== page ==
In the end, the two largest data privacy profligates, Google and Meta are pretty much unaffected by all this legislation. They have crafted policies that basically say, “yeah, we’re going to take your data and do whatever we want with it.” Meanwhile, compliance is required for the rest of the 99% of websites out there.

This isn’t necessarily a bad thing. Google and Meta will eventually be brought into the fold of data privacy respecters, but the bottom line is that companies everywhere will need to take a look at their policies, where all of their data resides, and how it is protected.

Everybody Wants Privacy

Poll after poll has shown that there is broad, bipartisan support for protecting privacy in the U.S. Far-right and far-left are all in agreement – everyone wants their privacy protected. Pretty much nobody wants their privacy sold to the highest bidder, or even worse, stolen by some foreign country.

Businesses that take the high road and get ahead of the coming onslaught of privacy regulations will reap the rewards of greater trust and potentially more business from customers. Here are some steps that can be taken to take the lead in privacy:

  1. Get a handle on where all data is stored.
    Find every app and database where data resides. Check to make sure the data is secure. Ensure that there are viable contracts in place if the data resides with a vendor. Remove duplicated or older, unused databases.
  2. Publish a compliant privacy policy.
    A privacy policy should tell the user why you’re collecting data from them, what you do with the data and how you intend to protect it. Users should also have a mechanism whereby they can know what data has been collected and how to delete it.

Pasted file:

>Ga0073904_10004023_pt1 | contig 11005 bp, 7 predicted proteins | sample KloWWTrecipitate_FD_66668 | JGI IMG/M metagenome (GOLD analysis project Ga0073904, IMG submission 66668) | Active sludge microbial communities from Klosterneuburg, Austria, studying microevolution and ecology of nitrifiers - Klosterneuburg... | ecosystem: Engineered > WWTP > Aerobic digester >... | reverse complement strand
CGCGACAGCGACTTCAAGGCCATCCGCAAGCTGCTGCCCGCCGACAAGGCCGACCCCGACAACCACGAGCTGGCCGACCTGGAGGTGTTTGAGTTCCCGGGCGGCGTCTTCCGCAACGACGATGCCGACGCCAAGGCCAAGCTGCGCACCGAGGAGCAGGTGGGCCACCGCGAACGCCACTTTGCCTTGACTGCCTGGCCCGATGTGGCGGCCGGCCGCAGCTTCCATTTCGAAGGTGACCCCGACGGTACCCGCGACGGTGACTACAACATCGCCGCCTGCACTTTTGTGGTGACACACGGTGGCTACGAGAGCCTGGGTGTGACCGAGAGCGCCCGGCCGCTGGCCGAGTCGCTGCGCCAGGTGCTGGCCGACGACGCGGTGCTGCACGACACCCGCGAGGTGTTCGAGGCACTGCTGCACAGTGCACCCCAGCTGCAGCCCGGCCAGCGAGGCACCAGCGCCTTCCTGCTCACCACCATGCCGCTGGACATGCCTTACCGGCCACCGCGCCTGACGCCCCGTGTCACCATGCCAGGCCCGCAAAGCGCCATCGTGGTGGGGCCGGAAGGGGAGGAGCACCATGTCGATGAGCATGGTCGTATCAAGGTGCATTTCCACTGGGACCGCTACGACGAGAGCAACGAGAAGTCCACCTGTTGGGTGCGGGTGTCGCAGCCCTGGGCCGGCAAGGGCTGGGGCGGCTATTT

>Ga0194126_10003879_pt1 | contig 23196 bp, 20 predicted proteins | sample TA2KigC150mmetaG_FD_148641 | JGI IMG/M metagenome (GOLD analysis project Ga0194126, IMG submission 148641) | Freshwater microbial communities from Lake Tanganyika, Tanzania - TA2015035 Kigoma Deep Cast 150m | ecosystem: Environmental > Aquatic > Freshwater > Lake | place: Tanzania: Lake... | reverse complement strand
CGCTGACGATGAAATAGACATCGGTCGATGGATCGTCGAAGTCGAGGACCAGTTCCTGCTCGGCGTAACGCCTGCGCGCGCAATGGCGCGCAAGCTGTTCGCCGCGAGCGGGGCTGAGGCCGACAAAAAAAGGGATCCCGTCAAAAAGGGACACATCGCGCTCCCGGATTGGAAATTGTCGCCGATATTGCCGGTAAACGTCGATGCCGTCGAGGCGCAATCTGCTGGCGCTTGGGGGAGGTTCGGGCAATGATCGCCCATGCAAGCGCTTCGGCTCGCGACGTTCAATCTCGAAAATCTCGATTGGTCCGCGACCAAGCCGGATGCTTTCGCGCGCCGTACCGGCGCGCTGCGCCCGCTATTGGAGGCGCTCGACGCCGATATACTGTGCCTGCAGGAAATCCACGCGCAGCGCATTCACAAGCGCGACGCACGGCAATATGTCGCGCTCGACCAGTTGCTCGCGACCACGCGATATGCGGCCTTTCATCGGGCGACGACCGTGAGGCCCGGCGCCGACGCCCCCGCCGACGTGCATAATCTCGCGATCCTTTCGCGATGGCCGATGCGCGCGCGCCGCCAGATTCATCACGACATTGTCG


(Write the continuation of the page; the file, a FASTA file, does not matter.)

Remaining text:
3. Remove third-party cookies or add a consent management platform (CMP).
    Third-party cookies such as those by Google Analytics or Meta’s Facebook pixel either need to be removed or user consent needs to be obtained prior to loading them on user browsers. Today, there are a number of privacy-first alternatives to Google Analytics. The Facebook pixel offers very little value to website owners and should be discarded unless there is a unique business case to maintain it.
  4. Train staff members that impact data collection on proper data handling.
    Marketing, HR and Sales are typically the head of the spear for data collection in most organizations. Create policies and training programs to teach team members how to be responsible when collecting data.
  5. Inform users about your privacy protections.
    Don’t just bury your privacy efforts in some obscure privacy policy. Shout it from the rooftops! Let everyone know that your organization is privacy-first. You’ll build trust with users and lower barriers, resulting in more customers and deeper relationships with them.